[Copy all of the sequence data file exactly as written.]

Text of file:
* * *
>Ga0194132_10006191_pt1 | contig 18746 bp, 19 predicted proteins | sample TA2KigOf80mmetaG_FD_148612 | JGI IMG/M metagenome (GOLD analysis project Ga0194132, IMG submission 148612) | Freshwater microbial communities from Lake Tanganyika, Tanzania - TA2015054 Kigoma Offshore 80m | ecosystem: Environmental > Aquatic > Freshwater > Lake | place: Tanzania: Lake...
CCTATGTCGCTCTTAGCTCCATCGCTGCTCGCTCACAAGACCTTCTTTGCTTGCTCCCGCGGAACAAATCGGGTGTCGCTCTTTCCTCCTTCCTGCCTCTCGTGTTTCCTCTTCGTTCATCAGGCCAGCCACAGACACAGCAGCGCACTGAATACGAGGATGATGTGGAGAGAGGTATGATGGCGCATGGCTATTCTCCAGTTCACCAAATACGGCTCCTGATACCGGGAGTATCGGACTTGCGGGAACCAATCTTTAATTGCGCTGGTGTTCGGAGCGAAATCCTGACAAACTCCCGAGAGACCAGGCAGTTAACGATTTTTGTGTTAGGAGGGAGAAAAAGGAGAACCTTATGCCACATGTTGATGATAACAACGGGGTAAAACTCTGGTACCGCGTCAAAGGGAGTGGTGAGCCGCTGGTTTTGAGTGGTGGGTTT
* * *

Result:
>Ga0194132_10006191_pt1 | contig 18746 bp, 19 predicted proteins | sample TA2KigOf80mmetaG_FD_148612 | JGI IMG/M metagenome (GOLD analysis project Ga0194132, IMG submission 148612) | Freshwater microbial communities from Lake Tanganyika, Tanzania - TA2015054 Kigoma Offshore 80m | ecosystem: Environmental > Aquatic > Freshwater > Lake | place: Tanzania: Lake...
CCTATGTCGCTCTTAGCTCCATCGCTGCTCGCTCACAAGACCTTCTTTGCTTGCTCCCGCGGAACAAATCGGGTGTCGCTCTTTCCTCCTTCCTGCCTCTCGTGTTTCCTCTTCGTTCATCAGGCCAGCCACAGACACAGCAGCGCACTGAATACGAGGATGATGTGGAGAGAGGTATGATGGCGCATGGCTATTCTCCAGTTCACCAAATACGGCTCCTGATACCGGGAGTATCGGACTTGCGGGAACCAATCTTTAATTGCGCTGGTGTTCGGAGCGAAATCCTGACAAACTCCCGAGAGACCAGGCAGTTAACGATTTTTGTGTTAGGAGGGAGAAAAAGGAGAACCTTATGCCACATGTTGATGATAACAACGGGGTAAAACTCTGGTACCGCGTCAAAGGGAGTGGTGAGCCGCTGGTTTTGAGTGGTGGGTTT